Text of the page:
Life behind the locks
UNICEF helps Armenia reform juvenile justice administration
UNICEF Armenia/Onnik Krikorian
ABOVIAN, Armenia -- Twenty minutes outside of Yerevan in a sprawling complex of buildings that even accommodates llamas, pigs, peacocks, and tropical fish in an on site zoo and aquarium, its life as normal for the prisoners incarcerated in the state-run prison. Established in 1958, the buildings are of course in disrepair after the collapse of the former Soviet Union, but with the support of UNICEF, conditions in the Abovian Women and Children’s Penal Colony are improving in other ways.
One of the most obvious manifestations of these improvements in the last four years has been the significant reduction in the number of juvenile prisoners. Rostom Martirosian, Chief of Staff and Deputy Chief of Abovian, has been working at the Colony for the past 27 years and says that he has seen both positive and negative changes. From 1980-1985, he gives as an example, there were over 300 children in detention.
“During the Soviet years, some aspects of the Colony were better,” he says, “especially regarding education for children in conflict with the law. In 1990, however, conditions began to decline, although they are now slowly starting to improve again. More importantly, though, the number of children here has been halved.”
Now there are 40 children, including 20 in pre-trial detention. Of the 57 women imprisoned in a separate wing of the colony, half have been sentenced for murder. Two of the female prisoners even gave birth inside, and their children co-inhabit what more resemble rooms in a hostel than cells. Juvenile offenders are aged between 14 and 18 years, and are all boys. Their average age is 17, and the maximum sentence is 10 years.
Recent legislative changes will also allow those convicted as teenagers to serve their complete sentence in Abovian rather than be transferred to a prison intended for adults where conditions are much worse. Most of these changes are as a result of placing the colony under the jurisdiction of the Ministry of Justice. The move away from the Ministry of Interior happened in 2001, and UNICEF made certain recommendations on juvenile justice administration to the Ministry and the Police that were accepted and incorporated into a new plan of action.
Two years later, in 2003, UNICEF implemented training for prison wardens that centered on the psychological, legal and educational aspects of dealing with a prison population consisting of minors. “The objective of the training was to build the capacity of staff working with children and women in prison to give them better skills and a more humane approach in their work,” says Naira Avetisyan, UNICEF’s Child Protection Officer.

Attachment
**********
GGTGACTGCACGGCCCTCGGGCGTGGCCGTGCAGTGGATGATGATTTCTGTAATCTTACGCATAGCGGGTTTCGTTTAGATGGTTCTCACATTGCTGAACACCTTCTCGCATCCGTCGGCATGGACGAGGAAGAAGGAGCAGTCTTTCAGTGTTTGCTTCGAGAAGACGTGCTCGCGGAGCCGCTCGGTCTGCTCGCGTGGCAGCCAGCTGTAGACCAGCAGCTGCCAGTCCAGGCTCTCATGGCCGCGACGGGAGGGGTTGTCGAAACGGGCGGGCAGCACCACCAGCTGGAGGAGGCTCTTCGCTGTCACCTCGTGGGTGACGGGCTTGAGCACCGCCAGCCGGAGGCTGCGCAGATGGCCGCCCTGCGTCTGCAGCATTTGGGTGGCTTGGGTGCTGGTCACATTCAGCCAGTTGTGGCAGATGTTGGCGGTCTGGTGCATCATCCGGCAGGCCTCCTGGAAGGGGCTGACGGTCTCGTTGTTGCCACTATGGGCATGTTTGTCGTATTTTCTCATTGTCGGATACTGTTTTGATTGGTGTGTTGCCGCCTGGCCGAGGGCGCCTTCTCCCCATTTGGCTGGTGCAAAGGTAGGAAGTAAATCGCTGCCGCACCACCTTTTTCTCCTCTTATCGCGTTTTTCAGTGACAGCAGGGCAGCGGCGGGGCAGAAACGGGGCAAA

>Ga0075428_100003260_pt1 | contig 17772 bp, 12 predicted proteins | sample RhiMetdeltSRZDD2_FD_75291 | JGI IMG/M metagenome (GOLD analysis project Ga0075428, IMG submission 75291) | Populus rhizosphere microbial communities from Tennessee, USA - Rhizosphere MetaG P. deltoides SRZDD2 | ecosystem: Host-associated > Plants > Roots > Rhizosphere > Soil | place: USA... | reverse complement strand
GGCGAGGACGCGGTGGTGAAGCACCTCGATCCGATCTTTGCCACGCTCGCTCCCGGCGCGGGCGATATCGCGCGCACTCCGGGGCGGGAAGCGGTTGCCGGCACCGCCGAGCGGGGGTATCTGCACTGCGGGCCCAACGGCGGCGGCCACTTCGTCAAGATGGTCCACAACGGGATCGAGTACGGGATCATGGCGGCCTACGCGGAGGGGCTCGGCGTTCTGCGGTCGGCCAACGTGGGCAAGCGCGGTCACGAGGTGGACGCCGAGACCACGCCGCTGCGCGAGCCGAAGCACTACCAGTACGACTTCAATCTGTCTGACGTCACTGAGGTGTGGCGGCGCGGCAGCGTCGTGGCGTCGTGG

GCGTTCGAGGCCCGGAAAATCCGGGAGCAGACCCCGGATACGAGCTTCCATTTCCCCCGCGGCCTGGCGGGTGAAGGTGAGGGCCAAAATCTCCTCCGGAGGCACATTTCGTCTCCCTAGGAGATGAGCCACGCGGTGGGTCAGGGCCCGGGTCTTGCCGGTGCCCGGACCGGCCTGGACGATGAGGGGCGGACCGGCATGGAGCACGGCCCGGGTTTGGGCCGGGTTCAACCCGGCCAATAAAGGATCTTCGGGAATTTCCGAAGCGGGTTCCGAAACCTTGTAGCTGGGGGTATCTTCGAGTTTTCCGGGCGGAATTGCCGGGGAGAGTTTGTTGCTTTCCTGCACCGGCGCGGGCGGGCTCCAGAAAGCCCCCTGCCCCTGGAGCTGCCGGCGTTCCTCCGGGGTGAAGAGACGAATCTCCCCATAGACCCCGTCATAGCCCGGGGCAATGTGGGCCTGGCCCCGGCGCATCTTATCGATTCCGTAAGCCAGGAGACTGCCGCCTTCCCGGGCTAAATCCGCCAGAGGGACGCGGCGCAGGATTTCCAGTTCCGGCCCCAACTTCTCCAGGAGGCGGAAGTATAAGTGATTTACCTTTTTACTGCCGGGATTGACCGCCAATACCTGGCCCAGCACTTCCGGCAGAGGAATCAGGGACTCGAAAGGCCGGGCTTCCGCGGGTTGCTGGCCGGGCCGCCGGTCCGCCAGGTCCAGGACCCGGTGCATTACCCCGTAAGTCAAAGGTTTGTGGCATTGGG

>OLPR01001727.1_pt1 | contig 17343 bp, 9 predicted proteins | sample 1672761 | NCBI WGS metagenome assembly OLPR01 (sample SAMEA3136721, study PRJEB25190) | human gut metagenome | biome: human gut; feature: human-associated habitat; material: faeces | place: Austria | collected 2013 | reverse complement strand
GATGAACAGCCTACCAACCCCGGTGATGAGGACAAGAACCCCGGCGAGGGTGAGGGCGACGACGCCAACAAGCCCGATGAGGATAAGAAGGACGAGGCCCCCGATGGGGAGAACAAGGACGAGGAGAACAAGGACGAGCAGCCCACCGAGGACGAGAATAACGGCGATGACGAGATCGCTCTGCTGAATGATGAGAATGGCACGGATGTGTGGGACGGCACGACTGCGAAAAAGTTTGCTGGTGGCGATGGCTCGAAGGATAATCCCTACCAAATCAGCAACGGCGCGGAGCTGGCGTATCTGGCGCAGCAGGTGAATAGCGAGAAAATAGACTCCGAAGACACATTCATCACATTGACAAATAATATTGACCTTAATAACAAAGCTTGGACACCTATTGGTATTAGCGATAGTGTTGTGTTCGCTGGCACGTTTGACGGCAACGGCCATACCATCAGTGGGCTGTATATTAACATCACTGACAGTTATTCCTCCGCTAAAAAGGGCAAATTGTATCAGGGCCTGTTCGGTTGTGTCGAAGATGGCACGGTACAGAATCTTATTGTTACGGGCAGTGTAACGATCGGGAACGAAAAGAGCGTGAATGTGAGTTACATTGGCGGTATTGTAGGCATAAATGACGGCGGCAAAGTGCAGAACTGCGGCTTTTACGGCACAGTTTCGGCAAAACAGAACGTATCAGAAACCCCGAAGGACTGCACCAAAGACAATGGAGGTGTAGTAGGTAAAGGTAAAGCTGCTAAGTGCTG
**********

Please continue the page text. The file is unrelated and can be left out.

“The 2004 training focused on the new provisions of the criminal code as well as other laws relating to women and children,” she says. “It was important that prison officers become familiar with the changes and new provisions because they’re the ones that will implement them.”
“Training was very effective in increasing our knowledge,” agrees Stepan Hakobian, a Senior Lieutenant at the Colony, “and we do apply what we have learned in working with the children. Because the Criminal Code has changed, we needed assistance in understanding what this meant in our daily work. The children also benefit because the law is now more liberal.”
In a new cycle of four day training sessions held last summer, 74 prison officers alone benefited from training organized by UNICEF.
Artur Hovannisian, Senior Specialist of the Division for Legal Reforms of the Department for Judicial Reforms at the Ministry of Justice, says that it was only natural that his Ministry turned to UNICEF for assistance as part of ongoing reform of the judicial system in Armenia.
“As part of these reforms, especially the National Plan of Action for Children 2004-2010 and the new Criminal Executive Code that came into force in 2005, these reforms and a corresponding change in attitude and improvement in the knowledge of prison workers is part of Armenia’s Council of Europe obligations,” he says.
And because of reform of the Criminal Code, which has now seen the introduction of fines and probation as well as community service, the number of juvenile detainees continues to decrease. In particular, pre-trial detention is now sought only for serious crimes committed by minors. “The most important part is the decriminalization of the prison system in Armenia,” says Hovannisian. “This colony has made good progress in that regard.”For more information: Emil Sahakyan, Communication Officer, UNICEF Armenia Tel.: (374 10) 52 35 46 E-mail: firstname.lastname@example.org